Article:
Manchester, NH is a funky little town. New Hampshire’s Queen City, it has a lot of character in some of its neighborhoods. Downtown is located in what used to be the mill district (indeed, most of the Millyard is still there, being converted into various offices, industrial lofts, and the like), and there are even a few ethnic neighborhoods. One of these is the West Side, where two of the larger neighborhoods (Notre Dame and Rimmon Heights) are actually Quebecois in heritage. The area had some tough years, with “urban renewal” between the 1960s and 1980s actually razing two decent neighborhoods and turning them into dismal strip malls, but the area has generally rebounded, diversified a bit, and, well, even gentrified a bit. But in addition to the notable large French Catholic Churches, the neighborhood still has a lot of Quebecois heritage, especially in the food scene. There’s probably no better place for this than Chez Vachon.
Nestled into a quiet residential neighborhood, Chez Vachon is in some ways a time capsule to another era. Walking through the door, you don’t get the sort of fancy fine-tablecloth dining associated with “French” cooking… no, this is a neighborhood Quebecois joint: a densely packed breakfast joint filled with tables of hungry diners, waitstaff running about with giant plates of food, and of course, a giant wall mural of photos for the “Poutine Challenge” (5 lbs in an hour, if you were wondering). But despite being busy from the mid-morning rush, we were quickly seated and glancing over the menu of great Quebecois items.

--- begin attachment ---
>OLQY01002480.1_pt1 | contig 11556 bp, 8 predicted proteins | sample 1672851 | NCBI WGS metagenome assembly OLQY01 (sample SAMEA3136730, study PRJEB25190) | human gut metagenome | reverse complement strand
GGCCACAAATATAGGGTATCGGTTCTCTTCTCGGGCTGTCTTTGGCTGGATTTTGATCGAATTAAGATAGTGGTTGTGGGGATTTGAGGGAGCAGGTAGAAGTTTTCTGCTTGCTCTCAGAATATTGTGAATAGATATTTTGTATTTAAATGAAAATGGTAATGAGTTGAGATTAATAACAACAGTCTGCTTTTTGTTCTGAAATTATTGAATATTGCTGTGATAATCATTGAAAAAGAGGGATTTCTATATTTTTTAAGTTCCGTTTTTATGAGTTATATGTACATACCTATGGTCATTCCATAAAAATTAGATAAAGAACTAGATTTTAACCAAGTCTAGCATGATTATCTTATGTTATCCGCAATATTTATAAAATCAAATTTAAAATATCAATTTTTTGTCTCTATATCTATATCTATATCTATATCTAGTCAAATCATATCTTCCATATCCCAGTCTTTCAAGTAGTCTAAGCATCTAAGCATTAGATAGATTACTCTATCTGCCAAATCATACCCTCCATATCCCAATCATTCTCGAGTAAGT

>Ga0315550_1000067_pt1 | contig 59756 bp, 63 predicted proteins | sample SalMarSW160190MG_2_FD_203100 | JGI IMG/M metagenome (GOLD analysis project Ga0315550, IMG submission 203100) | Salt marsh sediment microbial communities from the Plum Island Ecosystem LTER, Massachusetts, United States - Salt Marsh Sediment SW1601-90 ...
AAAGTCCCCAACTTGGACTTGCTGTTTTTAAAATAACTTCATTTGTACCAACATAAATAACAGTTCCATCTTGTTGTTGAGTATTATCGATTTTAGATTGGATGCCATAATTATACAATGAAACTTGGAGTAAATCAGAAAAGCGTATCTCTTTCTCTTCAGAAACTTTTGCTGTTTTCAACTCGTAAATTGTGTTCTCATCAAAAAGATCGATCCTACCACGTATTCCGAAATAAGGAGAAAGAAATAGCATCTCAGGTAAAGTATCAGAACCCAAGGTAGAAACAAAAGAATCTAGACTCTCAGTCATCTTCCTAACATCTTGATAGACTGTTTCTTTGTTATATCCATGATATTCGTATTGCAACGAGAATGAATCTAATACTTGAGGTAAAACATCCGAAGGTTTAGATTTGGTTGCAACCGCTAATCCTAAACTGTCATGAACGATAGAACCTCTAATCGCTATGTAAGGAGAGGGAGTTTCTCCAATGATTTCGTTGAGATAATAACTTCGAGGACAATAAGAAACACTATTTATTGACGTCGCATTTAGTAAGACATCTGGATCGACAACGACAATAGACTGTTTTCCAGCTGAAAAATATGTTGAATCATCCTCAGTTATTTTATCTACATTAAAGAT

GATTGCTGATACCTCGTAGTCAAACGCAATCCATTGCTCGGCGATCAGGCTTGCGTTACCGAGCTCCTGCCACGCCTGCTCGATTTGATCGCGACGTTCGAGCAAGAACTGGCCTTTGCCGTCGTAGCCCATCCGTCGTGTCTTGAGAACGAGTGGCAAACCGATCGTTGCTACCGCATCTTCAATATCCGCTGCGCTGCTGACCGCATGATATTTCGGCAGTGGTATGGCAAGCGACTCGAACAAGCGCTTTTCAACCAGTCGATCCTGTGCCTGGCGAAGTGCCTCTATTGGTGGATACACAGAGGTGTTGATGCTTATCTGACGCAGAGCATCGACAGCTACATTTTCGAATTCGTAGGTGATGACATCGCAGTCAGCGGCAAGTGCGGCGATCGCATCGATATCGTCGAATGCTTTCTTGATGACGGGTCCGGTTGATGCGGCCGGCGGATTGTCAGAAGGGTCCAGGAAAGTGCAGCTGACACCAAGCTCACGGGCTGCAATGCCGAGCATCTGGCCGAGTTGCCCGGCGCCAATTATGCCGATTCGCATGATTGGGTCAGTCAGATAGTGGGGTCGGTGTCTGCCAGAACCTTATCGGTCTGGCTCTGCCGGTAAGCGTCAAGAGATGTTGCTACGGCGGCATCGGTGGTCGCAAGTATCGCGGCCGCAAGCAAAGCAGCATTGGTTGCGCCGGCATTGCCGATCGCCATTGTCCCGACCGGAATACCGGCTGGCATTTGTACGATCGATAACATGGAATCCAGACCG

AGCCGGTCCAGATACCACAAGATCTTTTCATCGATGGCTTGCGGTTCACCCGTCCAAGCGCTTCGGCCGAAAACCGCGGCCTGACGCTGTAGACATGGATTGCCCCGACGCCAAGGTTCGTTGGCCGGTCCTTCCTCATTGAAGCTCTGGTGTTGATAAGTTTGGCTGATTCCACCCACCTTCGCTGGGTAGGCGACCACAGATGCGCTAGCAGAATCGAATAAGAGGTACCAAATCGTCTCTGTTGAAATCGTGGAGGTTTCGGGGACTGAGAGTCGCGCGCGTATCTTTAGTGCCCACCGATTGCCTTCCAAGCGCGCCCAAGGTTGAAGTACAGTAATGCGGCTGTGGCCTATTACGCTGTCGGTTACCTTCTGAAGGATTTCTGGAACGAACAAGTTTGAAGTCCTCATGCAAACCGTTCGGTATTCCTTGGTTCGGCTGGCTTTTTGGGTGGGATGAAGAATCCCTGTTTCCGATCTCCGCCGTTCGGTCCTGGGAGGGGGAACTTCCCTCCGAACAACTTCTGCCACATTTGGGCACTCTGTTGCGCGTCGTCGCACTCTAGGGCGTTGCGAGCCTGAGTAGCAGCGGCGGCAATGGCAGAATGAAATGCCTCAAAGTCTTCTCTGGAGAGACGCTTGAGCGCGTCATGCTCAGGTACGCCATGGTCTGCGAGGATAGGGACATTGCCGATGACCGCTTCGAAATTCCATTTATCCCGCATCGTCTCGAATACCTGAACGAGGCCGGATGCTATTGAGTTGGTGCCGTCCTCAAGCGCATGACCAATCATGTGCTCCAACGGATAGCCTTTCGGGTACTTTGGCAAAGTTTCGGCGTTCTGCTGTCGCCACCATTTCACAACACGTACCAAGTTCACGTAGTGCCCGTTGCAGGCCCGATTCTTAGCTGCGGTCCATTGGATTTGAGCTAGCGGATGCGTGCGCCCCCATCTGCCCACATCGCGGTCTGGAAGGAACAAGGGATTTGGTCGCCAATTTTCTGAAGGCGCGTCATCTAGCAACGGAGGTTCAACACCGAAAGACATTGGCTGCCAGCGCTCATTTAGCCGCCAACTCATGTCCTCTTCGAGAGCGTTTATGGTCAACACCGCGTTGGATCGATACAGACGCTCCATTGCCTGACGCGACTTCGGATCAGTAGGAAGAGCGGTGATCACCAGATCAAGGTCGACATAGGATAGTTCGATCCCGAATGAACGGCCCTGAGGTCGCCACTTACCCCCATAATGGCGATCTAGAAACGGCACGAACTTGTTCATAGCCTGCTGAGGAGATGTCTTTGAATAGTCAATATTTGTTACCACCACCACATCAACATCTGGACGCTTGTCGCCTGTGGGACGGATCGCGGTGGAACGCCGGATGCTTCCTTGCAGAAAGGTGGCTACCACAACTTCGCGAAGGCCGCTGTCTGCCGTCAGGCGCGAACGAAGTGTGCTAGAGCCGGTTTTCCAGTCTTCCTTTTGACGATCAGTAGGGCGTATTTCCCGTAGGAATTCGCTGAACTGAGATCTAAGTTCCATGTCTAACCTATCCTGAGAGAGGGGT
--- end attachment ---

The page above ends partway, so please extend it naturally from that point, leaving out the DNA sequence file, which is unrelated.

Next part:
Of course, we had to start with… Poutine. Despite its origins just across the border in Quebec, poutine is still a relative rarity in New England dining, and when featured, it’s often not quite right, usually served up with the wrong cheese (shredded cheese instead of curds makes for “cheesy gravy fries” and not poutine). But here’s it is served up authentically, including the name. While many other places may happily serve you up “poo-teen”, here they’ll firmly correct you: the proper Quebecois pronunciation is “puts-in”, and you best remember. But soon enough, we found ourselves with a rather sizable plate of fries just oozing with curds and gravy (and the plate shown here is the smaller “appetizer” size). And it was everything I like about a good poutine: crispy fries, a good, slightly spicy gravy (here it is chicken based), and the absolute requirement for a good poutine: fresh, still-squeaky curds. It’s practically a joy to grab a fry and use it to dab up a bit of gravy and a partially-melted curve. That, and this is easily the best poutine this side of the border.
Next up was my Benedict. Chez Vachon starts with a good, solid Benedict: a nicely crispy English Muffin, two nicely poached eggs, and a good, tangy Hollandaise sauce. And for my order, a nice little twist: smoked meat. Yes, Chez Vachon is also one of the best (and regionally, only) places to get some good, proper, Montreal-style smoked meat. That close cousin to pastrami, a few slices of tender and spicy beef add just a little kick to the Benedict. I’d have this again in a second.
Carol, meanwhile, opted for crepes, and Chez Vachon’s version is a good example of the difference between “French” and “Quebecois” food. These crepes were no whispy, thin, dainty pastries cooked delicately over a crepe iron… but shockingly huge (over a foot, really!) and surprisingly thick pancakes, crisped up very nicely (with no lack of butter), enrobing some Nutella and blueberries, and served up with copious amount of maple syrup. After the poutine, this is about as “Canadian” as you can get. And absolutely delicious. I just have no idea what we were thinking ordering three of them!
And there’s even quite a few items we haven’t yet had a chance to try: they also have pork pies, smoked meat sandwiches, open-face sandwiches, and farmer’s skillet breakfasts. I definitely need to come back and explore a bit more… bringing a healthy appetite with me. Chez Vachon is truly a gem of Manchester’s West Side, and a nice little picture into a neighborhood of yore.